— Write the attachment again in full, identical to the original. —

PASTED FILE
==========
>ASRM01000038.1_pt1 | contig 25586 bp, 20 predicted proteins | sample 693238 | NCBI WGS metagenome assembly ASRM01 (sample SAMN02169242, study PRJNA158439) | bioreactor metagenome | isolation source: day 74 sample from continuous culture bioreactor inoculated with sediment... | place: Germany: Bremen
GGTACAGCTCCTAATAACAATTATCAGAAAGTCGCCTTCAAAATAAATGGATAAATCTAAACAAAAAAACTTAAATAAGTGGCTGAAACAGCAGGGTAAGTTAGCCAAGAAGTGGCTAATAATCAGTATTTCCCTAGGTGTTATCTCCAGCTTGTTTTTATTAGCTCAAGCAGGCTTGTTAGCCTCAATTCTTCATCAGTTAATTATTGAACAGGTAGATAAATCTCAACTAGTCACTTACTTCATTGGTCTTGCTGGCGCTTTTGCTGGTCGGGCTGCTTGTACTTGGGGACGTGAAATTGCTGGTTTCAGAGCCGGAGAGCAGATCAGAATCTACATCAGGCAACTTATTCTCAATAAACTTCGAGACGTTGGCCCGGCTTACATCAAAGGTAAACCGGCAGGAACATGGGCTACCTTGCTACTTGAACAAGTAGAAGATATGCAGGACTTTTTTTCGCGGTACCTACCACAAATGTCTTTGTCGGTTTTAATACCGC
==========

>ASRM01000038.1_pt1 | contig 25586 bp, 20 predicted proteins | sample 693238 | NCBI WGS metagenome assembly ASRM01 (sample SAMN02169242, study PRJNA158439) | bioreactor metagenome | isolation source: day 74 sample from continuous culture bioreactor inoculated with sediment... | place: Germany: Bremen
GGTACAGCTCCTAATAACAATTATCAGAAAGTCGCCTTCAAAATAAATGGATAAATCTAAACAAAAAAACTTAAATAAGTGGCTGAAACAGCAGGGTAAGTTAGCCAAGAAGTGGCTAATAATCAGTATTTCCCTAGGTGTTATCTCCAGCTTGTTTTTATTAGCTCAAGCAGGCTTGTTAGCCTCAATTCTTCATCAGTTAATTATTGAACAGGTAGATAAATCTCAACTAGTCACTTACTTCATTGGTCTTGCTGGCGCTTTTGCTGGTCGGGCTGCTTGTACTTGGGGACGTGAAATTGCTGGTTTCAGAGCCGGAGAGCAGATCAGAATCTACATCAGGCAACTTATTCTCAATAAACTTCGAGACGTTGGCCCGGCTTACATCAAAGGTAAACCGGCAGGAACATGGGCTACCTTGCTACTTGAACAAGTAGAAGATATGCAGGACTTTTTTTCGCGGTACCTACCACAAATGTCTTTGTCGGTTTTAATACCGC